Neck pain is a very common complaint. It is estimated that over two-thirds of adults will experience an episode of neck pain at some time. In most cases, neck pain is not serious and resolves within a few days. Isolated neck pain, or simple neck pain, describes pain felt in the neck and/or around the shoulders without spreading into the arms or down the spine towards the lower back..
Let's delve deeper into the causes of neck pain:
Muscle strain in the neck commonly occurs due to overuse of neck muscles, such as prolonged periods of holding the head in a fixed position (e.g., while working on a computer or reading), repetitive motions, or sudden movements that strain the muscles. Poor posture, such as slouching or holding the head forward, can place additional stress on the neck muscles, leading to strain and discomfort.
A muscle strain may present with symptoms such as localised pain, stiffness, tenderness, and limited range of motion in the neck. Practising good posture, taking frequent breaks from prolonged sitting or screen time, and performing neck stretches and strengthening exercises can help prevent muscle strain in the neck.
Traumatic events, such as car accidents, falls, or sports injuries, can result in neck injuries that cause pain and discomfort. One common type of neck injury is whiplash, which occurs when the head is suddenly jerked backward and then forward, causing strain on the neck muscles and ligaments.
Neck injuries may present with symptoms such as neck pain, stiffness, headaches, shoulder pain, numbness or tingling in the arms or hands, and difficulty moving the neck. Treatment for neck injuries may include rest, ice or heat therapy, pain medications, physical therapy, and in severe cases, immobilisation with a neck brace or collar.
Degenerative disorders of the spine, such as osteoarthritis, degenerative disc disease, and spinal stenosis, can lead to the breakdown of spinal structures and cause neck pain. Ageing, wear and tear on the spine over time, genetic factors, and lifestyle factors such as obesity or smoking can contribute to the development of degenerative spine conditions.
Degenerative disorders may present with symptoms such as neck pain, stiffness, reduced range of motion, radiating pain or numbness into the arms or hands, and muscle weakness. Treatment for degenerative spine conditions may include pain medications, physical therapy, corticosteroid injections, and in severe cases, surgical interventions to relieve pressure on the spinal cord or nerves.
A herniated disc occurs when the soft inner core of a spinal disc protrudes through the tough outer layer, pressing on nearby nerves and causing pain. In the cervical spine (neck), a herniated disc can cause neck pain as well as radiating pain, numbness, or weakness in the arms or hands. Factors that increase the risk of developing a herniated disc include age-related degeneration of the spinal discs, repetitive lifting or bending motions, obesity, and smoking.
Symptoms of a herniated disc in the neck may include neck pain, arm pain, numbness or tingling in the arms or hands, muscle weakness, and difficulty gripping objects. Treatment for a herniated disc may include rest, pain medications, physical therapy, corticosteroid injections, and in severe cases, surgical interventions to relieve pressure on the affected nerves.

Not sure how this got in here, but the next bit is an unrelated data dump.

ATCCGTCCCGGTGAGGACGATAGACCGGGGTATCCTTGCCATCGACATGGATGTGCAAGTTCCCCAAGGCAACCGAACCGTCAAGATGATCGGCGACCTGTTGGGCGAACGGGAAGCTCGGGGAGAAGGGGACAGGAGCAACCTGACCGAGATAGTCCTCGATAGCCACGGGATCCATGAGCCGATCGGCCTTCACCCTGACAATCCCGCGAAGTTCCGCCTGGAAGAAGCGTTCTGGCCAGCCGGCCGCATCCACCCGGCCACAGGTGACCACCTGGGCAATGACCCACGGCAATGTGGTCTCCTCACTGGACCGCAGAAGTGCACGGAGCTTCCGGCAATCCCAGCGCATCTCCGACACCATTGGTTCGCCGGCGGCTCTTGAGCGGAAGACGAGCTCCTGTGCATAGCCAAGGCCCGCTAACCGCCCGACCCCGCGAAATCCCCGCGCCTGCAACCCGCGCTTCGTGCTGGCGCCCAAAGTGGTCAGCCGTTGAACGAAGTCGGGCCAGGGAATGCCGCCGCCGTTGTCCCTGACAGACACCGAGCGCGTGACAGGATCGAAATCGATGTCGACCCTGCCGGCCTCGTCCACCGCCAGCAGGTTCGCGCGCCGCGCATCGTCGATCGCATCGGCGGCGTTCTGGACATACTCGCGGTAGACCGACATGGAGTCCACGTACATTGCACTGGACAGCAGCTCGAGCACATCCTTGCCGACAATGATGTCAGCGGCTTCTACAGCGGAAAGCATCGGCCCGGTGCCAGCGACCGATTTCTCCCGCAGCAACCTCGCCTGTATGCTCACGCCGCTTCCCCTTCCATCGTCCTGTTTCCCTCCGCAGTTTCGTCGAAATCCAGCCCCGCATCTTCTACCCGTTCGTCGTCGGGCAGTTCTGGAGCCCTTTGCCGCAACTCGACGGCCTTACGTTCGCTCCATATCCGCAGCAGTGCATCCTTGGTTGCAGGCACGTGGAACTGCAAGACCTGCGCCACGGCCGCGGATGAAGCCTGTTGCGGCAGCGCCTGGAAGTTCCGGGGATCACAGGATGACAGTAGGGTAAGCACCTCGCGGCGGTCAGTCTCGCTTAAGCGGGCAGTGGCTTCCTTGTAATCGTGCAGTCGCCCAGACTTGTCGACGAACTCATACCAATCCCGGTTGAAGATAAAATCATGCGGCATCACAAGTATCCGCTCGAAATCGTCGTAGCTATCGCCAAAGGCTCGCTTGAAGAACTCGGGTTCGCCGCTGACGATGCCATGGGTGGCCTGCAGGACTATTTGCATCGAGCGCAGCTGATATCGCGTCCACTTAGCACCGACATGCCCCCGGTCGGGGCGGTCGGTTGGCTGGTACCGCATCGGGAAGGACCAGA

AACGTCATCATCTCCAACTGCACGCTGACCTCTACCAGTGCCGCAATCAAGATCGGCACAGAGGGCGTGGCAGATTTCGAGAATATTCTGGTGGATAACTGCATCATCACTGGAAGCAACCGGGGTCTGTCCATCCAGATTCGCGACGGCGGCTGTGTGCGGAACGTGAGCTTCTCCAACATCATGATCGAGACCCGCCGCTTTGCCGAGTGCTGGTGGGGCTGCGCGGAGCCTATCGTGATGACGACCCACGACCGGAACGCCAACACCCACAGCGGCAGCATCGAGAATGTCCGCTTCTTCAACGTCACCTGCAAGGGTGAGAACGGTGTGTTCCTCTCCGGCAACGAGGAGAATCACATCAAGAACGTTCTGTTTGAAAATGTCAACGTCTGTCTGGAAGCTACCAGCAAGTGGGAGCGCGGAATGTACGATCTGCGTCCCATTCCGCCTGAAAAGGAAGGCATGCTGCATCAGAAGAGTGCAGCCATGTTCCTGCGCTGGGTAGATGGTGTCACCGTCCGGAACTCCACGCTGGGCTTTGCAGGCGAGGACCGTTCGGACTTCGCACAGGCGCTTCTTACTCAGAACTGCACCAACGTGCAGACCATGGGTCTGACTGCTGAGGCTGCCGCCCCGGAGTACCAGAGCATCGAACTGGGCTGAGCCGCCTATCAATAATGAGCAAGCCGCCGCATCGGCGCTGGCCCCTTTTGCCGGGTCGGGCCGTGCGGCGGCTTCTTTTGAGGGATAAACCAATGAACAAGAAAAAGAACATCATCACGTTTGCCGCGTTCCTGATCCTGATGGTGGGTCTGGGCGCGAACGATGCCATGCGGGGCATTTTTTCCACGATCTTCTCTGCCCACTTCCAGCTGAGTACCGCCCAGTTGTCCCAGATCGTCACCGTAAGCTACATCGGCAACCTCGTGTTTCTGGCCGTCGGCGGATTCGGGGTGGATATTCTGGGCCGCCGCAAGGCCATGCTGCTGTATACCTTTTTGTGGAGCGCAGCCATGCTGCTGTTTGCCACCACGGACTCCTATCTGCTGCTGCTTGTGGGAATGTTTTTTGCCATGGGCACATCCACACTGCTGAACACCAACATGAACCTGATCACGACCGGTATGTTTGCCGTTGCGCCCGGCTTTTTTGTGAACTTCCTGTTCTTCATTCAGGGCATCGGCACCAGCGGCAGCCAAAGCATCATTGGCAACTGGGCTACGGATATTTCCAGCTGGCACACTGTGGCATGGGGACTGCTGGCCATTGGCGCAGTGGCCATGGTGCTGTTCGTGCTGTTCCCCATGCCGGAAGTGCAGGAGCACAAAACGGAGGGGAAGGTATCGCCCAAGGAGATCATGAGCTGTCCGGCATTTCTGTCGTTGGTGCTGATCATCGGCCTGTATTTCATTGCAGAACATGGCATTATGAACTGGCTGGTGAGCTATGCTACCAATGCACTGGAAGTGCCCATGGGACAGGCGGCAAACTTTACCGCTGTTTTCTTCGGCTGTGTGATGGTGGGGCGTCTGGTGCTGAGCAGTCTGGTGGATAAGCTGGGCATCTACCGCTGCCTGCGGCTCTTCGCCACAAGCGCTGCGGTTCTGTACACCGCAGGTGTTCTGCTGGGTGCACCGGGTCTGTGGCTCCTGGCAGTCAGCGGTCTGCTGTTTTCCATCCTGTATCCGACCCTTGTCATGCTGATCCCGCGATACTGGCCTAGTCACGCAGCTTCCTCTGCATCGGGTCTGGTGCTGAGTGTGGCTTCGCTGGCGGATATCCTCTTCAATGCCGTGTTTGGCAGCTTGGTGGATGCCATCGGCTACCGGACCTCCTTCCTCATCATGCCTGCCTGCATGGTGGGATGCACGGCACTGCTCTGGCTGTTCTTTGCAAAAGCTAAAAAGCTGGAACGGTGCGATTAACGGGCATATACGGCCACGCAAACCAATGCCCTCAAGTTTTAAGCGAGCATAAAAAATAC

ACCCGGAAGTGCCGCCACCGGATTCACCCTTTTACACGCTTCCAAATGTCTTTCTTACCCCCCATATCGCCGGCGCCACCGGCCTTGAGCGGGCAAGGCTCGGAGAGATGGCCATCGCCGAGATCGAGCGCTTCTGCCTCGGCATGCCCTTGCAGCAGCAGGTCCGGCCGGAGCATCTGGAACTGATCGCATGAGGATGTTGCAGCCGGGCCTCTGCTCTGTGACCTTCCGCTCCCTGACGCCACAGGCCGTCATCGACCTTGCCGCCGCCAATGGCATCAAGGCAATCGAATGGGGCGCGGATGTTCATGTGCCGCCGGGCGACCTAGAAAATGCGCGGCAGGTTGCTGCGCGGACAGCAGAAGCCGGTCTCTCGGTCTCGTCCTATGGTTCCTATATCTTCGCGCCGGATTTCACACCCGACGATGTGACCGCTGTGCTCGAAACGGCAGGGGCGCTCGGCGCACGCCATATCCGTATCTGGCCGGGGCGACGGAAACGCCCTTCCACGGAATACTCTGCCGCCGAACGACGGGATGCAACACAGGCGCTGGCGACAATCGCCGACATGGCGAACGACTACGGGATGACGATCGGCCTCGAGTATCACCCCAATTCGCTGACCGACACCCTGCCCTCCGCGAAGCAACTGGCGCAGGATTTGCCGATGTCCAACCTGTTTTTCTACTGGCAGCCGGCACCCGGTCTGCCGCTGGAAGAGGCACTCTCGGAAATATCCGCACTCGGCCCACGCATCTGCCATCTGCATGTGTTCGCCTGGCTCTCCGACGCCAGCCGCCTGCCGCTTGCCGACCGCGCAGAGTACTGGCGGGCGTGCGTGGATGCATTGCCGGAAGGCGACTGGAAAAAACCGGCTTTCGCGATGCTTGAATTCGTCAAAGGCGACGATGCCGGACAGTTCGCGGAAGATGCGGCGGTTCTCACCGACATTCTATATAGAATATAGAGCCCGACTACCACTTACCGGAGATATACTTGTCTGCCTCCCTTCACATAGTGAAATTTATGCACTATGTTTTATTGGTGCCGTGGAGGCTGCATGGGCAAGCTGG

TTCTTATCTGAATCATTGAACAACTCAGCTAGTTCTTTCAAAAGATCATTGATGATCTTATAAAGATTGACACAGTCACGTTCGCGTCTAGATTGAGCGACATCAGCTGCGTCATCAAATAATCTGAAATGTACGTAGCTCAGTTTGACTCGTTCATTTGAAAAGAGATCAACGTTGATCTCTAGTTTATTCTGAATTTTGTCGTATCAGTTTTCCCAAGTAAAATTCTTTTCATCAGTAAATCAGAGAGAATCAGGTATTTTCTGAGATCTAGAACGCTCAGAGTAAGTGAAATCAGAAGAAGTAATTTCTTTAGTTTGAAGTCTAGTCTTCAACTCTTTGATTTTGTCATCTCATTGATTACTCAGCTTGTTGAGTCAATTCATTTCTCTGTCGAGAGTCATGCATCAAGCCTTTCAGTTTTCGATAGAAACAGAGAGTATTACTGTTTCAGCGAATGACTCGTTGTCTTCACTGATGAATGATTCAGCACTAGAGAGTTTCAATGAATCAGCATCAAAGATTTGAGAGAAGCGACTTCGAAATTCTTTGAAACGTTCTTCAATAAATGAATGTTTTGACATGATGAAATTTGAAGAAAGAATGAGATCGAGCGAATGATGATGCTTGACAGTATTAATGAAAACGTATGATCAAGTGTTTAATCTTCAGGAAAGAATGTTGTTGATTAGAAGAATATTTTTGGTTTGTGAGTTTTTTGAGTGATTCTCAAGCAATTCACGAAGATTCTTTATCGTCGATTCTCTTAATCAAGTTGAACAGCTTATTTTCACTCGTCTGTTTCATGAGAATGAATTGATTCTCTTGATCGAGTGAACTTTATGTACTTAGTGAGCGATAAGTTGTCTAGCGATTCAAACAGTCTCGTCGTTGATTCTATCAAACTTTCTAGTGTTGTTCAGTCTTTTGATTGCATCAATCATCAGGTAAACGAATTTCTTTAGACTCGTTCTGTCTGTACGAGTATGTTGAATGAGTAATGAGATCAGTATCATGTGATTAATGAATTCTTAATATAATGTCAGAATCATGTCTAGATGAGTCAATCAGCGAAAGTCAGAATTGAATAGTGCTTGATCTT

Prolonged periods of sitting with improper posture, such as slouching or holding the head forward while using electronic devices, can contribute to neck pain. Poor ergonomics at workstations or during other activities can also strain the neck muscles and lead to discomfort.
Poor posture may lead to symptoms such as neck pain, stiffness, muscle tension, headaches, and reduced range of motion in the neck. Maintaining good posture while sitting, standing, and sleeping, using ergonomic furniture and equipment, taking regular breaks to stretch and move, and performing exercises to strengthen the neck and upper back muscles can help prevent neck pain associated with poor posture.
When assessing neck pain, healthcare professionals typically perform a thorough medical history and physical examination. Diagnostic tests may include:
Preventing neck pain
To prevent or reduce the risk of neck pain, individuals can incorporate the following strategies into their daily routines:
If you develop severe neck pain following an injury you should seek urgent medical attention. You should also seek urgent advice if your neck pain has any of the following associated features;
Your doctor will ask you about your symptoms and examine you. In the absence of any concerning features, you may be given advice regarding exercises to help relieve your symptoms in addition to simple pain medications. You may be referred to a physiotherapist in the first instance, depending upon the local services available. On occasions, depending upon your symptoms and your examination, you may be sent for further investigations which can include blood tests, X-Ray or MRI scans.
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